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gemsworld

Arizona West Coast

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Posted: 09/22/18 06:10pm Link  |  Quote  |  Print  |  Notify Moderator

I would think twice before getting an electric fridge if dry camping more than just occasionally. Speaking from personal experience, generator use is restricted in many campgrounds to only a few hours a day (some only allow 2 hour periods at a time). And in some places they are not allowed at all. And let's face it, even the most quiet built-in generator can be annoying.





Tntman

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Posted: 09/22/18 06:11pm Link  |  Quote  |  Print  |  Notify Moderator

Tiffen says "a residential frig will need the Jenny run once a day with six six volt batteries". I personally don't want a residential frig, more batteries to replace and wear and tear on the Jenny.
Tiffin offers the option of an RV refrig, adding the propane at build time.
People seem to exaggerate the time they run without recharging the batteries to justify their purchase of the residential frig. I will take the manufacturers word before anyone on this forum.


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Ivylog

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Posted: 09/22/18 06:22pm Link  |  Quote  |  Print  |  Notify Moderator

“Some of you have way too much time on your hands. I'm beginning to remember why I took the 10 year break from this site.” Welcome back. Sorry that it bothers you that I usually look at previous posts before trying to answer someone’s question.

I put off going residential because of posts like this “We could never have a residential refrigerator because 50% of our trips is dry camping“. We usually dry camp 5 out of 7 days in the summer....71% of the time. As I posted above,36+ hours on two batteries which is longer than the house batteries will last.

My generator time has actually decreased after going residential BUT I added another 100A charger. 1.5 hours generator in the evening and 1/2 hour in the morning is all I need. Without a doubt, going residential is my best DIY project...helps that the NiCold was that bad.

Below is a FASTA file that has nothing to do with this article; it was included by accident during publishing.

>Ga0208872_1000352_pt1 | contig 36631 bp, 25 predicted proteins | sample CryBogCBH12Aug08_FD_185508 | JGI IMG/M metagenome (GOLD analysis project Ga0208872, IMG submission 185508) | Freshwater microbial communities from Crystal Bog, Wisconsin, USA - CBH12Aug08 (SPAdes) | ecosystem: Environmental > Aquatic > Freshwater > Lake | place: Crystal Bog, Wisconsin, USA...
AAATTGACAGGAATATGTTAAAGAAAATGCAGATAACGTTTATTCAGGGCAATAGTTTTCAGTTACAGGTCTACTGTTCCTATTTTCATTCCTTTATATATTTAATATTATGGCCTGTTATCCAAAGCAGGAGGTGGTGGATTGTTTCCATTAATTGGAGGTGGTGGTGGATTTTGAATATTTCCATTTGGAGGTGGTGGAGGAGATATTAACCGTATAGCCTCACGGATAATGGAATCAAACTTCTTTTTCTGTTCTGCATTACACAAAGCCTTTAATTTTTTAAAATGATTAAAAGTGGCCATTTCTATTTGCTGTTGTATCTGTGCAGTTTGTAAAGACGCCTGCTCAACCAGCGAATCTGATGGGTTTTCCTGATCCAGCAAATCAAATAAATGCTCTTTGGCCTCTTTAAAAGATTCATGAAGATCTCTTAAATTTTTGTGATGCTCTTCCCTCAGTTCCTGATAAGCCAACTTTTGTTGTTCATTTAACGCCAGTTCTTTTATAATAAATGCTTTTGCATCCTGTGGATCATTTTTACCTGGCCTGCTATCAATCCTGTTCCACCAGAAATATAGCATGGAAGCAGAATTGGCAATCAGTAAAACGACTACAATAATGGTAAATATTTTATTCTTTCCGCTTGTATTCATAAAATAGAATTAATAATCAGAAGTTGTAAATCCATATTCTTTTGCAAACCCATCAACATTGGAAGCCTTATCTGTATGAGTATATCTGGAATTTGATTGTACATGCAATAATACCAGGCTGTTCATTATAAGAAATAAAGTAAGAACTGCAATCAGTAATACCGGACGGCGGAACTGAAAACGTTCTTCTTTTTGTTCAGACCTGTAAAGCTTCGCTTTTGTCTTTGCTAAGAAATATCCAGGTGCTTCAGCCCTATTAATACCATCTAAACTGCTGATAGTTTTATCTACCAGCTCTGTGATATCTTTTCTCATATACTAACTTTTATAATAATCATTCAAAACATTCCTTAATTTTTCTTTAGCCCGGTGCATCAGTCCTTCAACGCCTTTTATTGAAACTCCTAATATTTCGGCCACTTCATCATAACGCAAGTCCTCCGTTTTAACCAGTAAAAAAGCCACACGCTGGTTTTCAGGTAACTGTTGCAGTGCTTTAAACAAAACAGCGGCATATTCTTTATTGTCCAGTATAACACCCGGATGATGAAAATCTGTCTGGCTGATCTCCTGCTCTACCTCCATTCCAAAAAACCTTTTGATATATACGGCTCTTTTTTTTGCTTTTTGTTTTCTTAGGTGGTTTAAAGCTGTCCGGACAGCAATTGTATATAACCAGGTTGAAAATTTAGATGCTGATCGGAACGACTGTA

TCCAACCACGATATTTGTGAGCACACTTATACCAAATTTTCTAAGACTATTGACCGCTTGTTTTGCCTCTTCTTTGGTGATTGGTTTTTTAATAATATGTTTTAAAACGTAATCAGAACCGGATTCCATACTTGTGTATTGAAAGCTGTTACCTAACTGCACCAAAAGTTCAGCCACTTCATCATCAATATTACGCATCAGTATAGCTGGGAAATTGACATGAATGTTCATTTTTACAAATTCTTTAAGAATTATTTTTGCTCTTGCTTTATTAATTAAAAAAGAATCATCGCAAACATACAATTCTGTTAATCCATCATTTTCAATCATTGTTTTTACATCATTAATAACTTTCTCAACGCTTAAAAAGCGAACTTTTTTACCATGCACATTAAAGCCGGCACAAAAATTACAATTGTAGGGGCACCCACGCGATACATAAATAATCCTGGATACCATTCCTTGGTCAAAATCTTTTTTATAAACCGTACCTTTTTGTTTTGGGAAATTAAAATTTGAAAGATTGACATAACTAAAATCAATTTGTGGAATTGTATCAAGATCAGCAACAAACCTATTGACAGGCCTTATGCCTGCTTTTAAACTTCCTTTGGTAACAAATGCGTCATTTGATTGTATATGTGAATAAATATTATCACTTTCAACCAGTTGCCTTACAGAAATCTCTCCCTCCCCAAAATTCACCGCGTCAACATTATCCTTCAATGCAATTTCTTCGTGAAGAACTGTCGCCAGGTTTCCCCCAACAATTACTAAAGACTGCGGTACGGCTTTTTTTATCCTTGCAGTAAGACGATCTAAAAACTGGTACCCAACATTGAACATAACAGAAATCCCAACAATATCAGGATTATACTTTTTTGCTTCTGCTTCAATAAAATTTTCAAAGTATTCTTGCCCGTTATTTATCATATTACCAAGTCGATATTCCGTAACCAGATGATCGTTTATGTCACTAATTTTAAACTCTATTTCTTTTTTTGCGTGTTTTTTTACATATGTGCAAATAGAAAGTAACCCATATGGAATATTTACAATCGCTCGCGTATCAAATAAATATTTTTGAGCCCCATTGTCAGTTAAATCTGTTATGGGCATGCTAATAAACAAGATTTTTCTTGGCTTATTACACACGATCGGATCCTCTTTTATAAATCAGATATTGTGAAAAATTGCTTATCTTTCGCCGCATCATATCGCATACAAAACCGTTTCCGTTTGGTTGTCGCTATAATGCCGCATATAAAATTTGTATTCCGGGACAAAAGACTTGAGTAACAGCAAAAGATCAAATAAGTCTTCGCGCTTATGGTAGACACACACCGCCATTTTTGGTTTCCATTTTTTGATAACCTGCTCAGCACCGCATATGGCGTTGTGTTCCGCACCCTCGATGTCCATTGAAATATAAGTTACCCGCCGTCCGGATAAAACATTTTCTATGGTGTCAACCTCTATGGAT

This post is my opinion (free advice). It is not intended to influence anyone's judgment nor do I advocate anyone do what I propose.

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2oldman

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Posted: 09/22/18 06:38pm Link  |  Quote  |  Print  |  Notify Moderator

Ivylog wrote:

“Some of you have way too much time on your hands. I'm beginning to remember why I took the 10 year break from this site.” Welcome back. Sorry that it bothers you... ..
When you don't use the quote feature we have to go looking for this person.

2gypsies

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Posted: 09/22/18 11:45pm Link  |  Quote  |  Print  |  Notify Moderator

Here is good discussion on the subject. There are many, many dry camping folks and with the new addition of a residential refrigerator the problems have been solved.

http://www.rvnetwork.com/topic/121644-bo........docking-with-a-residential-refrigerator/


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Dutch_12078

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Posted: 09/23/18 05:33am Link  |  Quote  |  Print  |  Notify Moderator

For those that imply we exaggerate our battery life with a residential fridge, it's easy enough to look up the power consumption of the commonly used models and do your own calculations. I expect the larger double door fridges use a bit more power than my smaller 10.1 cu ft, but modern fridges are actually quite cost efficient. Keep in mind that residential fridges typically cycle significantly less than RV absorption fridges, and I'm reasonably sure most boondockers typically conserve power overall, using less per day than they would on shorepower. Three 12-volt or six 6-volt batteries are not uncommon in larger RV's these days.


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steved28

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Posted: 09/23/18 06:09pm Link  |  Quote  |  Print  |  Notify Moderator